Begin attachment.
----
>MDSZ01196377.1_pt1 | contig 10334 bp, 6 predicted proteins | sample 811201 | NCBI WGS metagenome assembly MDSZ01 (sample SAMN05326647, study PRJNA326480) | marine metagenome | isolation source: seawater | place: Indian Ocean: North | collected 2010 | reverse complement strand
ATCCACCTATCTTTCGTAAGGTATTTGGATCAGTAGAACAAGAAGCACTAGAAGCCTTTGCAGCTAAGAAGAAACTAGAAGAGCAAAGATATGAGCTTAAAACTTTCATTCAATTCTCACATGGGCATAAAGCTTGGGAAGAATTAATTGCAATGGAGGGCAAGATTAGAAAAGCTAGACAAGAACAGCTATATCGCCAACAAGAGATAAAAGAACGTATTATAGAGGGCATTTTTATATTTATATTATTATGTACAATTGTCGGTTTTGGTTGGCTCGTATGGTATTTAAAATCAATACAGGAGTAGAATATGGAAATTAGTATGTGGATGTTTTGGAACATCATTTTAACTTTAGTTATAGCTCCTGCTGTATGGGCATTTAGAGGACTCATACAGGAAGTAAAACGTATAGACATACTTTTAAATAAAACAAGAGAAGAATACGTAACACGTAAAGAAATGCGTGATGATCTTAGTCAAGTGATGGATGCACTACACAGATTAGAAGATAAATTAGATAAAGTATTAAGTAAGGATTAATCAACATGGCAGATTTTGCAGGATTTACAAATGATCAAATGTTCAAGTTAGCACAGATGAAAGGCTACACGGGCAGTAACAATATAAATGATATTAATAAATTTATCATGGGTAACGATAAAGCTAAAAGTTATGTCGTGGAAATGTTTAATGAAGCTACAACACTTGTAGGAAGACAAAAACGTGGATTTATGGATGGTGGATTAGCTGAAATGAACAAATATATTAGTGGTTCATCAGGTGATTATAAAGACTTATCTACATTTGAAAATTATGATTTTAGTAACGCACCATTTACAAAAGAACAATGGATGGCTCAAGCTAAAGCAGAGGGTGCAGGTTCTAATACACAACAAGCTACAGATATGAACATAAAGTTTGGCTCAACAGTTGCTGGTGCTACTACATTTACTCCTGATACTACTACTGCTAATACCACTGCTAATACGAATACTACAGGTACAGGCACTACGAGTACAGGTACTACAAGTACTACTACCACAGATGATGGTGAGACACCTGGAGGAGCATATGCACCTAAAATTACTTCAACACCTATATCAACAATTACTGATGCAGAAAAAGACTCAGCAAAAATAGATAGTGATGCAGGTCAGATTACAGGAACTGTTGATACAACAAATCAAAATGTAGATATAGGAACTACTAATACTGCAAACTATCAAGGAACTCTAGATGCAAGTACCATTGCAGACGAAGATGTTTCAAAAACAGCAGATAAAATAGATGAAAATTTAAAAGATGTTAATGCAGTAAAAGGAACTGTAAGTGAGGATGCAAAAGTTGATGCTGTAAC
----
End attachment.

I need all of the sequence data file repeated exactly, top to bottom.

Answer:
>MDSZ01196377.1_pt1 | contig 10334 bp, 6 predicted proteins | sample 811201 | NCBI WGS metagenome assembly MDSZ01 (sample SAMN05326647, study PRJNA326480) | marine metagenome | isolation source: seawater | place: Indian Ocean: North | collected 2010 | reverse complement strand
ATCCACCTATCTTTCGTAAGGTATTTGGATCAGTAGAACAAGAAGCACTAGAAGCCTTTGCAGCTAAGAAGAAACTAGAAGAGCAAAGATATGAGCTTAAAACTTTCATTCAATTCTCACATGGGCATAAAGCTTGGGAAGAATTAATTGCAATGGAGGGCAAGATTAGAAAAGCTAGACAAGAACAGCTATATCGCCAACAAGAGATAAAAGAACGTATTATAGAGGGCATTTTTATATTTATATTATTATGTACAATTGTCGGTTTTGGTTGGCTCGTATGGTATTTAAAATCAATACAGGAGTAGAATATGGAAATTAGTATGTGGATGTTTTGGAACATCATTTTAACTTTAGTTATAGCTCCTGCTGTATGGGCATTTAGAGGACTCATACAGGAAGTAAAACGTATAGACATACTTTTAAATAAAACAAGAGAAGAATACGTAACACGTAAAGAAATGCGTGATGATCTTAGTCAAGTGATGGATGCACTACACAGATTAGAAGATAAATTAGATAAAGTATTAAGTAAGGATTAATCAACATGGCAGATTTTGCAGGATTTACAAATGATCAAATGTTCAAGTTAGCACAGATGAAAGGCTACACGGGCAGTAACAATATAAATGATATTAATAAATTTATCATGGGTAACGATAAAGCTAAAAGTTATGTCGTGGAAATGTTTAATGAAGCTACAACACTTGTAGGAAGACAAAAACGTGGATTTATGGATGGTGGATTAGCTGAAATGAACAAATATATTAGTGGTTCATCAGGTGATTATAAAGACTTATCTACATTTGAAAATTATGATTTTAGTAACGCACCATTTACAAAAGAACAATGGATGGCTCAAGCTAAAGCAGAGGGTGCAGGTTCTAATACACAACAAGCTACAGATATGAACATAAAGTTTGGCTCAACAGTTGCTGGTGCTACTACATTTACTCCTGATACTACTACTGCTAATACCACTGCTAATACGAATACTACAGGTACAGGCACTACGAGTACAGGTACTACAAGTACTACTACCACAGATGATGGTGAGACACCTGGAGGAGCATATGCACCTAAAATTACTTCAACACCTATATCAACAATTACTGATGCAGAAAAAGACTCAGCAAAAATAGATAGTGATGCAGGTCAGATTACAGGAACTGTTGATACAACAAATCAAAATGTAGATATAGGAACTACTAATACTGCAAACTATCAAGGAACTCTAGATGCAAGTACCATTGCAGACGAAGATGTTTCAAAAACAGCAGATAAAATAGATGAAAATTTAAAAGATGTTAATGCAGTAAAAGGAACTGTAAGTGAGGATGCAAAAGTTGATGCTGTAAC